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Tuesday, March 5, 2024
The Observer

Thankful for home

A lot of things run a bit differently here across the pond. One custom they (obviously) don’t celebrate over here is Thanksgiving. Given the day was originally in part a celebration of escaping the dear ole’ Brits, this wasn’t exactly unexpected, and I knew I would have to sacrifice my favorite holiday in order to have a semester abroad. I know, what a dismal life I have, spending months in Europe at the expense of a few hours of guiltless gluttony. Still, this week has been hitting me rather hard. While I am stuck in a country that goes straight from an underwhelming Halloween into an extravagant display of Christmas cheer, my distance has allowed me to analyze the holiday from a different perspective. When a stranger in a pub asked me (rather obnoxiously), “What have you Americans got to be so thankful for?”, I had to do some reflection. After all, it wouldn’t be hard — based on the news everyday — to assume America is in a situation of complete turmoil and we would be better off spending our time trying to pull ourselves together rather than stuffing our faces with food.

Perhaps it was this curiosity that spurred my research into articles and reflections on Thanksgiving online. What started by taking some Buzzfeed quizzes to discern what type of side-dish I would be ended in my stumbling across the Thanksgiving proclamations of past Presidents, featured in a New York Times piece on the holiday. Thanksgiving is a somewhat unique holiday in that the current President must announce it each year, and George Washington started these proclamations, asking Americans to unite in thanks for — among other things — “the peaceful and rational manner in which we have been enabled to establish constitutions of government.” The tradition stalled for a period, but it was revitalized when Abraham Lincoln asked Americans to give thanks “with one heart and one voice” in the midst of the Civil War. These two great leaders were separated by a century filled with war, exploration, innovation and discovery; a century that took America from a rocky, unsure start to an established nation — a nation that had come so far only to see itself tearing apart at the seams. Washington wanted to use the collective thankfulness — for defeating the British, for establishing an unprecedented form of government, for forming a new national identity — to unite all of the new Americans, regardless of the political and constitutional strife that was happening in the early years of the republic. And Lincoln had more reason than any other to ask his fellow citizens to put aside hate, put aside petty loyalties and, if just for a moment, unite to give thanks for the blessings that abounded in America, even during the horrible war. The wielding of the day of Thanksgiving as an instrument of peace seems to have been instrumental throughout U.S. history.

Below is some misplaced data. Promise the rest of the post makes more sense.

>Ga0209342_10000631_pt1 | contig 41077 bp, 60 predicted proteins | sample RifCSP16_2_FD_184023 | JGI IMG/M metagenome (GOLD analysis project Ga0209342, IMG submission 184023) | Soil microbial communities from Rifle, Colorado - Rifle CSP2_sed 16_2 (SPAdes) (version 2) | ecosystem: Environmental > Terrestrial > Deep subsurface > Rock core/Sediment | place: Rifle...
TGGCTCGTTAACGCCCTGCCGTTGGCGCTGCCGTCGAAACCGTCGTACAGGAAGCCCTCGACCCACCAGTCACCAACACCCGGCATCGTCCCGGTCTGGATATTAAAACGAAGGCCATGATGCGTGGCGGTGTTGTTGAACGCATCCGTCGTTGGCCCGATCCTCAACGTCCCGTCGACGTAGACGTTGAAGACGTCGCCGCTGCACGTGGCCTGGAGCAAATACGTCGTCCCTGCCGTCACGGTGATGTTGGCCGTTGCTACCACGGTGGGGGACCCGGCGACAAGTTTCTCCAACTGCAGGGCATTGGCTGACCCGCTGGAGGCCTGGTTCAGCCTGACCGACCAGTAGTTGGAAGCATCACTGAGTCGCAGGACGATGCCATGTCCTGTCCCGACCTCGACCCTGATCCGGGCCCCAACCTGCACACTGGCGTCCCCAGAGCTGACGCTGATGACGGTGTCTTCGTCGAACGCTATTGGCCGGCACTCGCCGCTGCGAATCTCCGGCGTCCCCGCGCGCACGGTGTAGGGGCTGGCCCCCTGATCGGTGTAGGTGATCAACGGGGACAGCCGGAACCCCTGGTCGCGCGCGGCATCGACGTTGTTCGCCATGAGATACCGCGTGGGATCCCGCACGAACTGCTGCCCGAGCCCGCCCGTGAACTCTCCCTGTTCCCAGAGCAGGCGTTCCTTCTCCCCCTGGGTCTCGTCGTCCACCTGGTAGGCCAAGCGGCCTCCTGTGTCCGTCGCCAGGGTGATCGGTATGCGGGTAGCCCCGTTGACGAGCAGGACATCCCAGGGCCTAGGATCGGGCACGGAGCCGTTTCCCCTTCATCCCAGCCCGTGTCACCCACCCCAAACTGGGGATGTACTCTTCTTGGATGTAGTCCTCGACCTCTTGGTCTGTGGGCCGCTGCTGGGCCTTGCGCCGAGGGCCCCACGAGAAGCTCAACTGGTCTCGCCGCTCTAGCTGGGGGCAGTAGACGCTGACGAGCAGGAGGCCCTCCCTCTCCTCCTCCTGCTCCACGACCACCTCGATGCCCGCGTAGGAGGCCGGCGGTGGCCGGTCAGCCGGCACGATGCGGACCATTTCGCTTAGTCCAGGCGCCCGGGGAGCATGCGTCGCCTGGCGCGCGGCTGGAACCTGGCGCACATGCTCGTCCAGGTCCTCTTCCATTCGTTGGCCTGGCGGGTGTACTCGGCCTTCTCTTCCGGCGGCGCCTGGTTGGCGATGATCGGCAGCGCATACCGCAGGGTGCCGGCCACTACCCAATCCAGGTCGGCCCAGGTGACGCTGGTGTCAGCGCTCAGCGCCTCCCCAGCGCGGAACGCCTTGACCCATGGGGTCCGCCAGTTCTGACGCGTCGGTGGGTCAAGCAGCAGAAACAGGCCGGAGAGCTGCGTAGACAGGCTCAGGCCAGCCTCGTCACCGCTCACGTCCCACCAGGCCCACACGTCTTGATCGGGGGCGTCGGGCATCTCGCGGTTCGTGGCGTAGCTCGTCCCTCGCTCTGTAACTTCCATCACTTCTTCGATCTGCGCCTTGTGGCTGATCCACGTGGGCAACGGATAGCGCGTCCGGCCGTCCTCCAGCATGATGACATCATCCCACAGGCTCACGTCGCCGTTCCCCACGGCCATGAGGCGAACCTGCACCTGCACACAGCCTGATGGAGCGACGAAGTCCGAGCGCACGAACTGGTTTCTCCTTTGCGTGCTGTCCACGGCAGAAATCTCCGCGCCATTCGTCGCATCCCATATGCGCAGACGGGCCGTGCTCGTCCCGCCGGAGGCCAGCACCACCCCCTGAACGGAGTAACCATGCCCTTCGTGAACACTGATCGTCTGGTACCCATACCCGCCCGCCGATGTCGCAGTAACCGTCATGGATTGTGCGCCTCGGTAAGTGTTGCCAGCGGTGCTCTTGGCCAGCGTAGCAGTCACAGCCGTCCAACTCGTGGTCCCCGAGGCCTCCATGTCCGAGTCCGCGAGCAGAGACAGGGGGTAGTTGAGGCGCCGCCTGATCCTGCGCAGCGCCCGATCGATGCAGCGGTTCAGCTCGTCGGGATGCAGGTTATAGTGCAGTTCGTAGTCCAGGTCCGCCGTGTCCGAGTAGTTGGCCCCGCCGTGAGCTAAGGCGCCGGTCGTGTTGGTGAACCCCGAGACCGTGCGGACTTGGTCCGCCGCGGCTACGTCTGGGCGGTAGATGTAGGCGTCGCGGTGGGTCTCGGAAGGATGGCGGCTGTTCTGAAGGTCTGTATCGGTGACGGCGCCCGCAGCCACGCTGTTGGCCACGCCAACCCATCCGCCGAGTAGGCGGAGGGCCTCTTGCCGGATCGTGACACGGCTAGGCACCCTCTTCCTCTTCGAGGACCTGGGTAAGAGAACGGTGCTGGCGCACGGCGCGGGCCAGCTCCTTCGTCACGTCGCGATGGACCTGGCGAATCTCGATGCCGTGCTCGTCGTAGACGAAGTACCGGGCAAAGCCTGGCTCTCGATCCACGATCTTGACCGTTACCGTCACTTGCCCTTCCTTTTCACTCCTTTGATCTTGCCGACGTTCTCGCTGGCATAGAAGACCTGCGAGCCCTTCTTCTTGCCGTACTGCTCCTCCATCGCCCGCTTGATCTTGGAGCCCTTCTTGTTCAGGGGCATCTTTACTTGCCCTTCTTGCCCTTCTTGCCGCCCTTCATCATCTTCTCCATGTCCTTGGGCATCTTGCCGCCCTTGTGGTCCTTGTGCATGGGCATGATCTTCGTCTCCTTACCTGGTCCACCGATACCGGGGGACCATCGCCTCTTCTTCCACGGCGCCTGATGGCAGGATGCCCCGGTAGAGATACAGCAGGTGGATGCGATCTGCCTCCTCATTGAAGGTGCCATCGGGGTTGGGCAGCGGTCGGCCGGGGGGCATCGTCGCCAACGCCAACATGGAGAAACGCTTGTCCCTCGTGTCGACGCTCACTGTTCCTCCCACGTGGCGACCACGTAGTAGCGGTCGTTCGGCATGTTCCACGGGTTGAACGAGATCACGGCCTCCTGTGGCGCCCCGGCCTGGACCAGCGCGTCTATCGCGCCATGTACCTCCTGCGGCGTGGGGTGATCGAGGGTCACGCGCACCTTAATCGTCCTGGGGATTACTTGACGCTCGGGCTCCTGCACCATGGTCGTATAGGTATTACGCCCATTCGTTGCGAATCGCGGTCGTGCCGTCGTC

One of the most poignant proclamations was Proclamation 3560 from John F. Kennedy in 1963: “Over three centuries ago, our forefathers in Virginia and in Massachusetts, far from home in a lonely wilderness, set aside a time of thanksgiving.” He then details what our forefathers gave thanks for: their safety, their fields, their children, concluding by noting “the love which bound them together.” He also quotes our first President, who asked for the creation of a day of thanksgiving and asked citizens “to pardon our national and other transgressions.” Kennedy, like his predecessors, recognized the unifying power of our special national holiday in a decade that was nearly as tumultuous as ours seems now. Proclamation 3561 was released just 19 days later, by Lyndon Johnson, signifying a national day of mourning in the wake of JFK’s assassination.

If nothing else, this bit of reading helped me form an answer to the random jerk in the bar who tried to undercut any pride I have for my country and our traditions. I’m not about to spit some fire truth about the path to national unity or profess to know the cure to the plethora of issues plaguing the U.S. The North and South didn’t just drop their arms at Lincoln’s words, and Kennedy’s professions of peace didn’t stop the bullet from killing him. It just seems to me that there is, and has always been, something to be said for designating a time to simply be thankful for the nation and opportunities we do have. It’s kind of reassuring to look back at some of the darkest times in our history and know that Thanksgiving has been a constant through the years. If we could get through those times, we might just have a shot today.

Happy (belated) Thanksgiving to all in the Notre Dame family.

The views expressed in this column are those of the author and not necessarily those of The Observer.